Intel has announced the next family of Xeon processors that it plans to ship in the first half of next year. The new parts represent a substantial upgrade over current Xeon chips, with up to 48 cores and 12 DDR4 memory channels per socket, supporting up to two sockets.
These processors will likely be the top-end Cascade Lake processors; Intel is labelling them "Cascade Lake Advanced Performance," with a higher level of performance than the Xeon Scalable Processors (SP) below them. The current Xeon SP chips use a monolithic die, with up to 28 cores and 56 threads. Cascade Lake AP will instead be a multi-chip processor with multiple dies contained with in a single package. AMD is using a similar approach for its comparable products; the Epyc processors use four dies in each package, with each die having 8 cores.
The switch to a multi-chip design is likely driven by necessity: as the dies become bigger and bigger it becomes more and more likely that they'll contain a defect. Using several smaller dies helps avoid these defects. Because Intel's 10nm manufacturing process isn't yet good enough for mass market production, the new Xeons will continue to use a version of the company's 14nm process. Intel hasn't yet revealed what the topology within each package will be, so the exact distribution of those cores and memory channels between chips is as yet unknown. The enormous number of memory channels will demand an enormous socket, currently believed to be a 5903 pin connector.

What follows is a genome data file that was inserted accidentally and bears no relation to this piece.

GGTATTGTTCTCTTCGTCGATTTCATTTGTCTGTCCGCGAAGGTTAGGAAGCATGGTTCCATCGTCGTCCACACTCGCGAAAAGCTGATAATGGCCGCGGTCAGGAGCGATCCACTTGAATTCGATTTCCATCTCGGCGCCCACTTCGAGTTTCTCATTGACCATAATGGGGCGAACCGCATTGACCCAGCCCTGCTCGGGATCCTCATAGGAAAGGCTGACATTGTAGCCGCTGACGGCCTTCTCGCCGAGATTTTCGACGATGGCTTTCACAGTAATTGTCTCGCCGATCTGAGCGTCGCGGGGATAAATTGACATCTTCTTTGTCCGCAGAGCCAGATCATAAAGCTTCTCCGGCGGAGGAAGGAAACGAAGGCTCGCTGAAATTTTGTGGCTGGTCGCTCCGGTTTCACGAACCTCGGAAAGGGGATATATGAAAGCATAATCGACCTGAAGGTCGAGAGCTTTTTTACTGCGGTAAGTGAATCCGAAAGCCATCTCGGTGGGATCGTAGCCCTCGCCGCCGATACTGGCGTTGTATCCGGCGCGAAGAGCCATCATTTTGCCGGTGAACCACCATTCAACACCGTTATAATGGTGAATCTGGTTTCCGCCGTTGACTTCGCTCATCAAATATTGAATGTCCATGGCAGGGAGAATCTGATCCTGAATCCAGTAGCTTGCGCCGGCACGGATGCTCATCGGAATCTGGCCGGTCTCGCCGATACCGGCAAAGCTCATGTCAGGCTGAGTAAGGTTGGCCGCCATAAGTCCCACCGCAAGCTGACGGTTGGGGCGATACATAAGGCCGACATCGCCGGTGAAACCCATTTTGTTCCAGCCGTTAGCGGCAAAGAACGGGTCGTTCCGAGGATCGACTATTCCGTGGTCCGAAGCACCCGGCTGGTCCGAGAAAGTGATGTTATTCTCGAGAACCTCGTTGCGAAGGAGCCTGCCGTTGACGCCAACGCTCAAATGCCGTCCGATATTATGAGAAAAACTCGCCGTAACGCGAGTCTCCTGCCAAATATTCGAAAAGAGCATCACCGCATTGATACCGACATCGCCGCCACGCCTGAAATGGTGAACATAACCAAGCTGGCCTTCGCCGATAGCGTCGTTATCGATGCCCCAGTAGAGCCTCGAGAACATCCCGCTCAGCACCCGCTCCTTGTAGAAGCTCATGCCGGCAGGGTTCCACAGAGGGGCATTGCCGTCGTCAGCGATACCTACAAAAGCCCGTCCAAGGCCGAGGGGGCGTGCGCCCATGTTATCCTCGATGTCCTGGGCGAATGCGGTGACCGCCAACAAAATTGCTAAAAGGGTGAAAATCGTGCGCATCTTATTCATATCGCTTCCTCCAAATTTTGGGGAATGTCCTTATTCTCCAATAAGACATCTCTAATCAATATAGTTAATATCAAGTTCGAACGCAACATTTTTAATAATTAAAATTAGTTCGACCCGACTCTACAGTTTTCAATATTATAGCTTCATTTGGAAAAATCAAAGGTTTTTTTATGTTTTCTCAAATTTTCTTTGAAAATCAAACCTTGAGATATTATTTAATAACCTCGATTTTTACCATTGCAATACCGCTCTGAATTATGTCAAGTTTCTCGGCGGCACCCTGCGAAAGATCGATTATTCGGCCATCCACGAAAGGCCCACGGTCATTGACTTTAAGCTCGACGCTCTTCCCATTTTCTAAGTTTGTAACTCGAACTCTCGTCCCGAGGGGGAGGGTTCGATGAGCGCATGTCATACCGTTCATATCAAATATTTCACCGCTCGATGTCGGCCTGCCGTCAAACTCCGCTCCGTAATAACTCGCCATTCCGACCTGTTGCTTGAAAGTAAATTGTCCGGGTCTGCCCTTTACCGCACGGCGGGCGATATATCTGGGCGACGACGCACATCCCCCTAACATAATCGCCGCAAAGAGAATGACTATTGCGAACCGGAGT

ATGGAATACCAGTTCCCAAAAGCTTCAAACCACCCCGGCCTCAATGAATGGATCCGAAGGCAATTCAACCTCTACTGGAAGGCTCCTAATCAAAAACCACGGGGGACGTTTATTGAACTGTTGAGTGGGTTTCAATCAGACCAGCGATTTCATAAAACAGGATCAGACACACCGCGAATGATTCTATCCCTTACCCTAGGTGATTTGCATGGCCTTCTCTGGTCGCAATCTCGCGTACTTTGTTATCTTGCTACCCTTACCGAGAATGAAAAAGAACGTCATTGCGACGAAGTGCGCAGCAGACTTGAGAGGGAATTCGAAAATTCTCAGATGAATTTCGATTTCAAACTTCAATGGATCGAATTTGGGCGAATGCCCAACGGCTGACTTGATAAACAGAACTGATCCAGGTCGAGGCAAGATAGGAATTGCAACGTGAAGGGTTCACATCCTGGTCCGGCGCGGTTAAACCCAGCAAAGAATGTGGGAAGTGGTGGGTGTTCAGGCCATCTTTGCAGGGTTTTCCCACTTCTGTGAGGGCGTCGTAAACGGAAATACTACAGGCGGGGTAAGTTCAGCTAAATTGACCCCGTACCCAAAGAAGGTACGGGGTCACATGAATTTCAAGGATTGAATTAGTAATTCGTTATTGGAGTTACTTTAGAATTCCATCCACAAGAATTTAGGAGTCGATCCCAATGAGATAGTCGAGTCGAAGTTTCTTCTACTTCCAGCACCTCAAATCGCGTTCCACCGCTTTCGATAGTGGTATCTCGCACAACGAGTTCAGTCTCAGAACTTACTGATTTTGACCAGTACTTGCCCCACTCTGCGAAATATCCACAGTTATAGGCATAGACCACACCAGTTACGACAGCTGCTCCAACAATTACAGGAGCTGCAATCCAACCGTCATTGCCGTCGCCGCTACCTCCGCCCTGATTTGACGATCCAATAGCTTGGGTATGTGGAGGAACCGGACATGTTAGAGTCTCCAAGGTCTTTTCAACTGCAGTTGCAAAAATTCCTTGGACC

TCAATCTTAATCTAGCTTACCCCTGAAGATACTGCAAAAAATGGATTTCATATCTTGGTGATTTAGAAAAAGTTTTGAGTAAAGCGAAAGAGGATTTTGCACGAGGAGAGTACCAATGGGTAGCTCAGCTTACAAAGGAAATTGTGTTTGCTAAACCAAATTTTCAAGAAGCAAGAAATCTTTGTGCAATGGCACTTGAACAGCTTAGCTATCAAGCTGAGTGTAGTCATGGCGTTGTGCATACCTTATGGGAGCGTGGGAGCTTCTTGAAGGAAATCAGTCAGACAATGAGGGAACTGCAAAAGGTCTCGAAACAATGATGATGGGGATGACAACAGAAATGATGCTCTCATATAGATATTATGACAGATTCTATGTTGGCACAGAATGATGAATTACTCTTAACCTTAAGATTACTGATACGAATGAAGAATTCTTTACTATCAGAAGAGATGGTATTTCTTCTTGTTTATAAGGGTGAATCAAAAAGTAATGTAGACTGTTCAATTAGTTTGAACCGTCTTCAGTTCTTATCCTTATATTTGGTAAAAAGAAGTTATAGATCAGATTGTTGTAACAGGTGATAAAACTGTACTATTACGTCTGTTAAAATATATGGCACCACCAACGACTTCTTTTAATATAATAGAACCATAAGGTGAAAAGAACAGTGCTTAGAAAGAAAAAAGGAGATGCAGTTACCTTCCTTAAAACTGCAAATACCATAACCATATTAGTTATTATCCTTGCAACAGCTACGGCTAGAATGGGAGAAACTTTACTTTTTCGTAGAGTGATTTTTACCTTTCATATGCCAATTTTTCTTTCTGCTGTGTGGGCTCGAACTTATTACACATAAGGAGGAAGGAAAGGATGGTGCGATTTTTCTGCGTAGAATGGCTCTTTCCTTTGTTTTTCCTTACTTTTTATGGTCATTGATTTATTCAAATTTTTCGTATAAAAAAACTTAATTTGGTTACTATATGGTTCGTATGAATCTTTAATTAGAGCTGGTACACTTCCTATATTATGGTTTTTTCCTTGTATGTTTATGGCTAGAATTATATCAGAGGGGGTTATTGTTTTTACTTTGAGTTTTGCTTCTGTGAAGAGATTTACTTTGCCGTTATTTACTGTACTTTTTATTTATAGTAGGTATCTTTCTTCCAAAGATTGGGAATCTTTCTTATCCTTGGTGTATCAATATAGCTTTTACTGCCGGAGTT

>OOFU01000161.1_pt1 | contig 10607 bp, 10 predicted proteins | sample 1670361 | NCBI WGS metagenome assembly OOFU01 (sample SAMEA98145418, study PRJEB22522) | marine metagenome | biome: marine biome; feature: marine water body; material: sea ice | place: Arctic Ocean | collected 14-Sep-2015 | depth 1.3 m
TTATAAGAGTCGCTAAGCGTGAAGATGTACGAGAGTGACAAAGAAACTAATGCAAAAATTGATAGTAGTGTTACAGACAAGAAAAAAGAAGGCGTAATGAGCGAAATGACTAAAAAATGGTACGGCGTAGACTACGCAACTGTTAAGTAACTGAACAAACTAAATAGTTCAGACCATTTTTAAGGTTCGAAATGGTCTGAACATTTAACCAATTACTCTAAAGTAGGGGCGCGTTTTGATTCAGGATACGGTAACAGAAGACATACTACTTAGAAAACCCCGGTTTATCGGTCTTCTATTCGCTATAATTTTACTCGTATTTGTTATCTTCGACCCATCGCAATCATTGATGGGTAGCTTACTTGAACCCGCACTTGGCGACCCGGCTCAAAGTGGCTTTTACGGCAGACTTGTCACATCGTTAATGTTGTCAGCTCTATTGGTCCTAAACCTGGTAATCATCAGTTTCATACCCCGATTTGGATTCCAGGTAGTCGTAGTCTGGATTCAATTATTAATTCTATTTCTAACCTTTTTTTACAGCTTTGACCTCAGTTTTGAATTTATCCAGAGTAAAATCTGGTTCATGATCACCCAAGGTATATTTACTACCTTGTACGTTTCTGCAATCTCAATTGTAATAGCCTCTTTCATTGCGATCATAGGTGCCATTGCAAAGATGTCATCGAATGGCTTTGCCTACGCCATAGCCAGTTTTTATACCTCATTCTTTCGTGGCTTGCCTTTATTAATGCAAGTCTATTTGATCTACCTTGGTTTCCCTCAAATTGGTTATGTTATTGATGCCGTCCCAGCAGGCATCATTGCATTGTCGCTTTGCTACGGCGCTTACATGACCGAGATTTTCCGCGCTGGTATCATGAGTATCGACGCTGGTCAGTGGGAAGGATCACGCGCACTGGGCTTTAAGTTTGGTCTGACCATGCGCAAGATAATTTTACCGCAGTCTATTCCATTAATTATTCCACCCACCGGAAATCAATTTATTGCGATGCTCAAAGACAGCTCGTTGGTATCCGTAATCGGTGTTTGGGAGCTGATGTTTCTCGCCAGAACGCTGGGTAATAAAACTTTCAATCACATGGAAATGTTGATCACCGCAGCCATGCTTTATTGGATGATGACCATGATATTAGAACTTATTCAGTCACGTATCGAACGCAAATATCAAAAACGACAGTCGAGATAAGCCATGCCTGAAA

Intel, notably, is listing only a core count for these processors, instead of the usual core count/thread count combination. It's not clear whether this means that the new processors won't have hyperthreading at all, or if the company is preferring to emphasize physical cores and avoid some of the security concerns that hyperthreading can present in certain usage scenarios. Cascade Lake silicon will contain hardware fixes for most variants of the Spectre and Meltdown attacks.
Overall, the company is claiming about a 20 percent performance improvement over the current Xeon SPs and 240 percent over AMD's Epyc, with bigger gains coming in workloads that are particularly memory bandwidth intensive. The new processors will include a number of new AVX512 instructions designed to enhance the performance of running neural networks; Intel reckons that this will improve the performance of image matching algorithms by as much as 17 times faster than the current Xeon SP family. The smallprint for the performance comparisons notes that hyperthreading/simultaneous multithreading is disabled on both the Xeon SP and Epyc systems.
At the other end of the performance spectrum, Intel said that its latest crop of Xeon E-2100 processors is shipping today. These are single socket chips intended for small servers, offering up to 6 cores and 12 threads per chip. Functionally, they're Xeon-branded versions of the mainstream Core processors, with the only notable difference being that they support ECC memory, and use a server variant of the chipset.